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BioReliance to make smallpox vaccine for civilians


BioReliance Corp. has been chosen to manufacture a stockpile of at least 40 million smallpox vaccine doses to protect U.S. civilians in case of biological warfare.

The agreement is part of a broader U.S. government effort to protect the nation against the use of biological agents as weapons. Rockville-based BioReliance, a contract manufacturer, already had been chosen under a separate agreement to manufacture a stockpile of smallpox vaccine for the U.S. military.

The civilian contract, however, is far larger.

BioReliance declined to say how much revenue the agreement might mean. But its take will be an undisclosed share of the estimated $343 million the U.S. Centers for Disease Control will pay over the next 20 years for production and storage of the stockpile, along with needles to administer it.

The 20-year contract is with Cambridge, Mass.-based OraVax Inc. BioReliance is the sole manufacturing subcontractor, BioReliance Chief Financial Officer John L. Coker said.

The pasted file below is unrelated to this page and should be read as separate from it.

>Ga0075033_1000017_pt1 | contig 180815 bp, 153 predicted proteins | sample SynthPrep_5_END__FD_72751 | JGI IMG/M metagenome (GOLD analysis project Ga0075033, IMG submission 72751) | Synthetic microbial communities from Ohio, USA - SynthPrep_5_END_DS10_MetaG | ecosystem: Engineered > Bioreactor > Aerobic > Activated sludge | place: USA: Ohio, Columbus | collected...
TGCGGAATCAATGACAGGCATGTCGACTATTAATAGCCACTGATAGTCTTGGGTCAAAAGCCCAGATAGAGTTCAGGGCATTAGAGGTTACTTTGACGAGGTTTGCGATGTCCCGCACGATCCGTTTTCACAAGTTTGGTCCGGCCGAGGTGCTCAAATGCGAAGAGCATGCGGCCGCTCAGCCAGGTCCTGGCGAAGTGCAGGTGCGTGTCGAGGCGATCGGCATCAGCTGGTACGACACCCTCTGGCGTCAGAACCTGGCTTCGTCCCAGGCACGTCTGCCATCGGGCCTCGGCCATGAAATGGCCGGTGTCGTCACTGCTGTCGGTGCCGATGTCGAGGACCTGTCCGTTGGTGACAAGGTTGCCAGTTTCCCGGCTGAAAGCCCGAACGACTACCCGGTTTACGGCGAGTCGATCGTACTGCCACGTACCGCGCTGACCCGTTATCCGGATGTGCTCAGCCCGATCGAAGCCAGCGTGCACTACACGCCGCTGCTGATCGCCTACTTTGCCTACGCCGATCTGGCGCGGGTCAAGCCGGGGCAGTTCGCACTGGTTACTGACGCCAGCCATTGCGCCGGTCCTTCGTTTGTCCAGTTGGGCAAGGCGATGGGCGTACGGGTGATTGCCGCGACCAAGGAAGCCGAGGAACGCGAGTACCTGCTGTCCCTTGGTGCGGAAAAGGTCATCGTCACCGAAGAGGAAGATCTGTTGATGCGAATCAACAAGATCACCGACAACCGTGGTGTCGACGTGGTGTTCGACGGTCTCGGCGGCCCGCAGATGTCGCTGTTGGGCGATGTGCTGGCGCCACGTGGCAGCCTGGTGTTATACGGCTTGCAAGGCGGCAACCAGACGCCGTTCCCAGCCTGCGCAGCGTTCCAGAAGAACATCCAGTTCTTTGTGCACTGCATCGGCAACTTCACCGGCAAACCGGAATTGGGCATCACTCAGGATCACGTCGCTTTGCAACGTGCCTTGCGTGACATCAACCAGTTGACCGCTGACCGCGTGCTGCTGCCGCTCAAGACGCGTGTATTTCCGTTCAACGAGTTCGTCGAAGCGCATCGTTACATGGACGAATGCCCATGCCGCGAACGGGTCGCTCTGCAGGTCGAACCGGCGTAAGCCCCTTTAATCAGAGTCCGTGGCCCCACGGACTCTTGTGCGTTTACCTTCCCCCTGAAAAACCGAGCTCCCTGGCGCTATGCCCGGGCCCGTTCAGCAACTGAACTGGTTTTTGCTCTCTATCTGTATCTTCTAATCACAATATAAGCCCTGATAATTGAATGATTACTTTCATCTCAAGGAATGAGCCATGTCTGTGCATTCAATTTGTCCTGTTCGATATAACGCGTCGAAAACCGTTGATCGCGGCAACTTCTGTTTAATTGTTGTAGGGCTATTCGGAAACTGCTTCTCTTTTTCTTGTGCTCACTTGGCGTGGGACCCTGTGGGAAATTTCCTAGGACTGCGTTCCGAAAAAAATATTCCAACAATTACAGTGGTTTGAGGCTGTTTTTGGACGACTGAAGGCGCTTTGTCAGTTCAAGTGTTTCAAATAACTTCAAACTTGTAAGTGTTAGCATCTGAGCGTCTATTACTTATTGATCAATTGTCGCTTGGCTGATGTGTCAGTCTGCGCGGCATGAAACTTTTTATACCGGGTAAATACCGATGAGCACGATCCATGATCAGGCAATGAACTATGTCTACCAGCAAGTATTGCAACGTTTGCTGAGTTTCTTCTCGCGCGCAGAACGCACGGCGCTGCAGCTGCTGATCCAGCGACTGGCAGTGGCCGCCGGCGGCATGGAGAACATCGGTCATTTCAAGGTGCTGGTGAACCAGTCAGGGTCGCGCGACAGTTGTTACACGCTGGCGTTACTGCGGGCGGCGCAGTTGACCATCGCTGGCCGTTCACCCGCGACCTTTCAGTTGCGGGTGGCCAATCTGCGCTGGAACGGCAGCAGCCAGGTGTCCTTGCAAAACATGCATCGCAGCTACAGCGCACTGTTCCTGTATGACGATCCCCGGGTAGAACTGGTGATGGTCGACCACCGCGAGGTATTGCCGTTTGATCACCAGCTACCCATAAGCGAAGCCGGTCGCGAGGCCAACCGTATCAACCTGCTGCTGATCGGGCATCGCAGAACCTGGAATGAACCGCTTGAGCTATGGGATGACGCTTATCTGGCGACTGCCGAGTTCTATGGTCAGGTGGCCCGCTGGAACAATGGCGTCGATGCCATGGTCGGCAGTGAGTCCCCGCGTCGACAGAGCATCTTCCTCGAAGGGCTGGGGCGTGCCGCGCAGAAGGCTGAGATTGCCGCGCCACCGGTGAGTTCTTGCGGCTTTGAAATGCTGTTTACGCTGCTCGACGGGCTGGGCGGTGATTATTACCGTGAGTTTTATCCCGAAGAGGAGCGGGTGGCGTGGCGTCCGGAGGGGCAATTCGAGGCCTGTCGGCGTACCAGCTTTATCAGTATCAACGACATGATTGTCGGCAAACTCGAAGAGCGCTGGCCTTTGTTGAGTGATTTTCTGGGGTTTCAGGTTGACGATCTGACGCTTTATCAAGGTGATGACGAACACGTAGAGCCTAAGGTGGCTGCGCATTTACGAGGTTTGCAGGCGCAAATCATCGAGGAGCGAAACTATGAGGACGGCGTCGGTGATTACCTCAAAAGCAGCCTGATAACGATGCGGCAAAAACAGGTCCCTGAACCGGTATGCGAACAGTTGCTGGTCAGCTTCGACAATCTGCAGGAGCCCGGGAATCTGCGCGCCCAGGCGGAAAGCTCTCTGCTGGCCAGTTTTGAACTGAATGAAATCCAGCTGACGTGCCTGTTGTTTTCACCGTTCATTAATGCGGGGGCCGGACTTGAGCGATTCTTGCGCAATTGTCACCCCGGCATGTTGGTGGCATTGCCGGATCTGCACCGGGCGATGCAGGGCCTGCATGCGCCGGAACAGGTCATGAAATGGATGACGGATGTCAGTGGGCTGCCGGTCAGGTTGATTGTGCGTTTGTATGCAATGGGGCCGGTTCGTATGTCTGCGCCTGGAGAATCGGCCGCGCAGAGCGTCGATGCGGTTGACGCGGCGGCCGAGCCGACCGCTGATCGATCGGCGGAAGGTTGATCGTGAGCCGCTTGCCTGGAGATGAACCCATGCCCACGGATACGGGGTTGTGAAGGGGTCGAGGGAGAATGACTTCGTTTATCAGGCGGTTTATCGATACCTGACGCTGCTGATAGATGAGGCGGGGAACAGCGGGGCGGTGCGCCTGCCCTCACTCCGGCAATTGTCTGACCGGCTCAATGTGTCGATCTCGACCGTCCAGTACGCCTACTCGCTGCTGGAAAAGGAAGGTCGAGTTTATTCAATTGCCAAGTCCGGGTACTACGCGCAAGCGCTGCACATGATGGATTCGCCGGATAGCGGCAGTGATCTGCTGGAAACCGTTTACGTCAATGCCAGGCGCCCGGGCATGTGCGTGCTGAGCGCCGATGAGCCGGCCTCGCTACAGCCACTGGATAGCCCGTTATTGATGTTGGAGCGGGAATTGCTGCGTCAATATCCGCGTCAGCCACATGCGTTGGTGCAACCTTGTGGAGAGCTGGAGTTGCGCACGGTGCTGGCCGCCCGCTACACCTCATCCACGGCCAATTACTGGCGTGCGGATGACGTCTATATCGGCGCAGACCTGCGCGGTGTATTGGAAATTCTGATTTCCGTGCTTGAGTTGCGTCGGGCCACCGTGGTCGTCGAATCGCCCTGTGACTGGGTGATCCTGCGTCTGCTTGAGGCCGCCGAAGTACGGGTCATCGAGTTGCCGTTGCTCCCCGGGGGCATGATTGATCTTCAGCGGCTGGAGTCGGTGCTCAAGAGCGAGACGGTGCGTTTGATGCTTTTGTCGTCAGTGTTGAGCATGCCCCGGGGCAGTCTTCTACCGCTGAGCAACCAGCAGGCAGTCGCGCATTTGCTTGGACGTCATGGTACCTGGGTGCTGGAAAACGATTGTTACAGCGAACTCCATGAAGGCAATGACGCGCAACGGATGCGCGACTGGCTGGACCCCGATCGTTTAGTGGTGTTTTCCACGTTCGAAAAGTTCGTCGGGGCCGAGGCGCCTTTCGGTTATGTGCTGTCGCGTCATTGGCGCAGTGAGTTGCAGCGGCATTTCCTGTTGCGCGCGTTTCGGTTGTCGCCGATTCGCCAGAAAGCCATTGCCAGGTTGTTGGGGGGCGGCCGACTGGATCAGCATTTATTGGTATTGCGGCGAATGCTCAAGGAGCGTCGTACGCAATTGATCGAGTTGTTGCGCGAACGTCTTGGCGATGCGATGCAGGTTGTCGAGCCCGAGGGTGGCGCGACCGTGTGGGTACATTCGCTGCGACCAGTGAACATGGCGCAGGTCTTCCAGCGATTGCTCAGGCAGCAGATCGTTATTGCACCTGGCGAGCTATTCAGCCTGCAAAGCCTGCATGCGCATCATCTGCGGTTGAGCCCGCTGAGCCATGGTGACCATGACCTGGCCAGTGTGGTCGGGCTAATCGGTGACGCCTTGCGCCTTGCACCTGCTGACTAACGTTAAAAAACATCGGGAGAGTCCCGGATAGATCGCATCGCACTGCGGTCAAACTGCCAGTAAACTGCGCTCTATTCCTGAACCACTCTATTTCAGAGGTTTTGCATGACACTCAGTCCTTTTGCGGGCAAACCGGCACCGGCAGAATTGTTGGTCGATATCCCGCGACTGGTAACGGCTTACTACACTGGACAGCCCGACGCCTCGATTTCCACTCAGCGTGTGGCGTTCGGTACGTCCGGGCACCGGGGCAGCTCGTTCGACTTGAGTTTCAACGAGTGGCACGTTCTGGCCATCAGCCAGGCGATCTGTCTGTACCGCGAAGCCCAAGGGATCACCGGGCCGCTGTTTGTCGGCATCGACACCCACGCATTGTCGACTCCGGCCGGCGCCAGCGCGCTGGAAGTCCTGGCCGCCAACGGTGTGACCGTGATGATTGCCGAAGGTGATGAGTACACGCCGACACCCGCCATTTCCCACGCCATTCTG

Smallpox was declared eradicated worldwide in the 1970s, but scientists have worried in recent years that its demise - and the discontinuation of inoculations against the disease - opened the doors for its use by bioterrorists.

Coker described his company's share of the contract as "significant." The company will provide testing to support the development of the vaccine as well as pilot production and manufacturing. "But," he said, "let's not forget that we are a subcontractor."

OraVax will get a larger portion of the revenue over the next 20 years, and other subcontractors also will get shares for storing the vaccine, providing special needles for it and other tasks. OraVax has said it expects delivery of the first doses for stockpiling in mid-2004.

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